- The Washington Times - Tuesday, January 25, 2000

Iowa's over, but the attempted purification of American politics continues.
But will it ever be safe out there for virgins?
The big issues lie still unresolved: What must we do with the Confederate battle flag, so offensive to the motormouth pols who are either ignorant of, or contemptuous of, the true history of the nation? Is John McCain too attentive to the wrong constituents? What must we do with those folks who keep throwing money at George W.? Will Bill Bradley run out of money before he runs out of sanctimony? Does Al Gore have enough shirts in the new earth tones to stuff through South Carolina?
But the biggest question of all, on this cold morning after, is whether we can grow up enough to have a real presidential campaign. We haven't seen so many hurt feelings since the Thursday Evening Ladies Literary Society, meeting at the Baptist church, ran out of Miss McKee's famous oatmeal cookies before the Methodist preacher's wife got her first cup of chamomile tea.
Andrew Ferguson catches the tone of the aborning campaign in the Weekly Standard:
"A question was selected from the audience (always a mistake): 'Will you propose and agree,' asked an earnest young college student, 'not to run any negative ads against each other?' The front-runner for the nomination, George W. Bush, put on his most serious face absolutely smirkless. 'I'll run positive ads,' he said. 'I don't mind debates. I do mind Republicans tearing each other down.' At that, his closest rival, John McCain, crossed the stage, extended his hand, and said grimly: 'I'd like to shake hands right now. We will not run negative ads.'"
The audience, knowing what was expected of it, erupted in applause, and the two men did a bad imitation of a soul-brother handshake, of the kind, as Mr. Ferguson notes, "that many middle-aged white men have seen during televised sports events, but have never quite mastered themselves." (White men can't jump, and real white men ought not to try.)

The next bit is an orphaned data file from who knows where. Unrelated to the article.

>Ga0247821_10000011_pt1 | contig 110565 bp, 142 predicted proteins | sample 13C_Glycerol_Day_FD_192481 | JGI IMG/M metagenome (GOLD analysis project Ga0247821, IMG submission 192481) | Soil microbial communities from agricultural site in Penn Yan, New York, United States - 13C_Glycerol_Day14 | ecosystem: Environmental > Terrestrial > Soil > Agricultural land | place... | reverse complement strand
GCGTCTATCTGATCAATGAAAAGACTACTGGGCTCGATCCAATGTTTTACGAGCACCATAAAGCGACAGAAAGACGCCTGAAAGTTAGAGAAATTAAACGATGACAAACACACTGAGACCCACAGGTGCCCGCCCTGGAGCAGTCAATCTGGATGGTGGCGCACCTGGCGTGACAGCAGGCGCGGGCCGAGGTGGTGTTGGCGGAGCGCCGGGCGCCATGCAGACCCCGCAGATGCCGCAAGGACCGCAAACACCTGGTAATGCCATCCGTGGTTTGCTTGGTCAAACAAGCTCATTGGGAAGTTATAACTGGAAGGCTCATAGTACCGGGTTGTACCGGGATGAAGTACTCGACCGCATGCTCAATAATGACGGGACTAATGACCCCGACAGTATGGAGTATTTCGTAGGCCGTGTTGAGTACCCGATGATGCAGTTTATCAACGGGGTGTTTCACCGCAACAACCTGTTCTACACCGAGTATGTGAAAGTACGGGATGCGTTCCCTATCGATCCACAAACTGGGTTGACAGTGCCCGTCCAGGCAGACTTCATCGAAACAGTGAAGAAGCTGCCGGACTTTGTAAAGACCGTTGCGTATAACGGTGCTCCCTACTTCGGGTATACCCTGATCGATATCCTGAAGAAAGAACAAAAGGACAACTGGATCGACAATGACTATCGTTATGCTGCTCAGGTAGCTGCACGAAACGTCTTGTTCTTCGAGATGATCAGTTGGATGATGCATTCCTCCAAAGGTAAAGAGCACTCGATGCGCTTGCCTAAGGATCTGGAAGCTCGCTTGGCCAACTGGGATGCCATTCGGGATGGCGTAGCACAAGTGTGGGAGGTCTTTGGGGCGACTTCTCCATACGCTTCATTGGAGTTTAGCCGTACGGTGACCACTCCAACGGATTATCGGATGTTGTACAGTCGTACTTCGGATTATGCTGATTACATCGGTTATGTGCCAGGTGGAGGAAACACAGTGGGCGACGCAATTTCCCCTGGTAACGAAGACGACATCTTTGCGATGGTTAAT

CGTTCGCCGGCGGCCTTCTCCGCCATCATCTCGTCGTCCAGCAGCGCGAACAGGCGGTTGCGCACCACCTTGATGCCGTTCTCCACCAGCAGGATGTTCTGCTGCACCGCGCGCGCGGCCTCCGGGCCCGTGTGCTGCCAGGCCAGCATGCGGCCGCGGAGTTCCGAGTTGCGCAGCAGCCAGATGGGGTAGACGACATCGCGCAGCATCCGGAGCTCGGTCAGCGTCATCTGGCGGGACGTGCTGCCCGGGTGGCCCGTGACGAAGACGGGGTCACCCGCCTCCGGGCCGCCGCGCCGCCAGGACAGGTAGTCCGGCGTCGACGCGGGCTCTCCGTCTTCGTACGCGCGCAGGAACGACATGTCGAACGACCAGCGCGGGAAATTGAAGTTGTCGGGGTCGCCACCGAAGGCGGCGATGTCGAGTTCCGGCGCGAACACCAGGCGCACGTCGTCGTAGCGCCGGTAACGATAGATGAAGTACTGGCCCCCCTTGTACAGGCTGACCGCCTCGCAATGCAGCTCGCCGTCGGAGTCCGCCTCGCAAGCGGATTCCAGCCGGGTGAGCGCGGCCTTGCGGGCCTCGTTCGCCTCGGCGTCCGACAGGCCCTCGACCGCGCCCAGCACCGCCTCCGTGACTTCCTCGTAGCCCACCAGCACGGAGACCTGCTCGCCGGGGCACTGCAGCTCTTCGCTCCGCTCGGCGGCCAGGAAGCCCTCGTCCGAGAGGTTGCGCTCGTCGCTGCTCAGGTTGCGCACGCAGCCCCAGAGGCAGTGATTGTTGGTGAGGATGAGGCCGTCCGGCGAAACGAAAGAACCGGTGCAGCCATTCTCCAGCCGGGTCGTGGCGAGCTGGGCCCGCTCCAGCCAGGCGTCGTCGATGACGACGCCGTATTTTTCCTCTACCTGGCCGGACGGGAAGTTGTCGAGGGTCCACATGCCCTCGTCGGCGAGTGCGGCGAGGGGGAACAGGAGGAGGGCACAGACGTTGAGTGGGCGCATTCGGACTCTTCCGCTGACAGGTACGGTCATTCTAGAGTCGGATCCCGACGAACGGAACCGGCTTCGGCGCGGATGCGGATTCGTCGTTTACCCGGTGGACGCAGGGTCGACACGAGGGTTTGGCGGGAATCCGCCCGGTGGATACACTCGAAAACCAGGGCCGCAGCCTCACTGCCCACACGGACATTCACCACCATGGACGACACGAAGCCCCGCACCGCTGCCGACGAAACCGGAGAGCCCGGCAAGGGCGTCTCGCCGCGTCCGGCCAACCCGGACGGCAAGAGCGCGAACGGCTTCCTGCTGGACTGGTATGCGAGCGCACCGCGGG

And not just nice Republicans. Al Gore has sulked because Bill Bradley noted, correctly, that Al had once voted in favor of tobacco companies, which was only right because it was the tobacco companies that bought the tobacco raised on the Gore farm in Tennessee. Mr. Bradley, rebuked by the Gore camp as "the professor of petulance," sulks because nobody saluted the racial epiphany he had while naked in the shower with his teammates of the National Basketball Association.
Well, enough tears already.
How could a television commercial, even a "negative" one, frighten a man who endured an eternity in the hell of a Vietnamese prison camp? Why would a man who roughnecked in a Texas oil field even notice a barb thrown his way by Gary Bauer or Steve Forbes? Didn't Bill Bradley learn to take a few elbows in his face in the dribbling wars of his youth? You might think Al Gore had seen enough combat in the White House, caught in a cross fire of the flak of flying lamps and soaring ashtrays, to toughen him up enough for a presidential campaign of his own.
Campaigns are meant to be mean and nasty (which is the way the media like it). That's why we spend so much time on our political campaigns. Anybody can be a wonkmeister, writing position papers and arguing the fine points of policy, but only real men whether male or female can survive the ordeal that bloods a president.
The successful politicians groove on the mean and nasty, even when the negative stuff hurts. It gives them the incentive to return the fire. One such pol of my acquaintance, running for state attorney general, found himself the target of a shameless attack when his opponent accused him of failing the bar exam three times.
He let the charge, inaccurate though it was, go unanswered. "I failed the bar exam twice, not three times," he explained to me later. "But how would saying that have helped? It was one of the most beautiful pieces of negative advertising I've ever seen." (He went on to a successful career on the state Supreme Court.)
The very term "negative politics" is redundant, because politics by definition is adversarial; hence, all politics is both negative and positive. Everyone in the game knows this, but it's impolitic to say it. Most of us are propelled to the polls in the first place because we want to vote against the jerk running against our man. I've never enjoyed voting quite so much as in the days of the paper ballot when, in my state, the voter was instructed to mark through the names of the candidates he didn't want, leaving only the name of his favorite. Ah, the satisfaction, after enduring a campaign, of taking an Eberhard Faber No. 2 and putting heavy black lines through those names.

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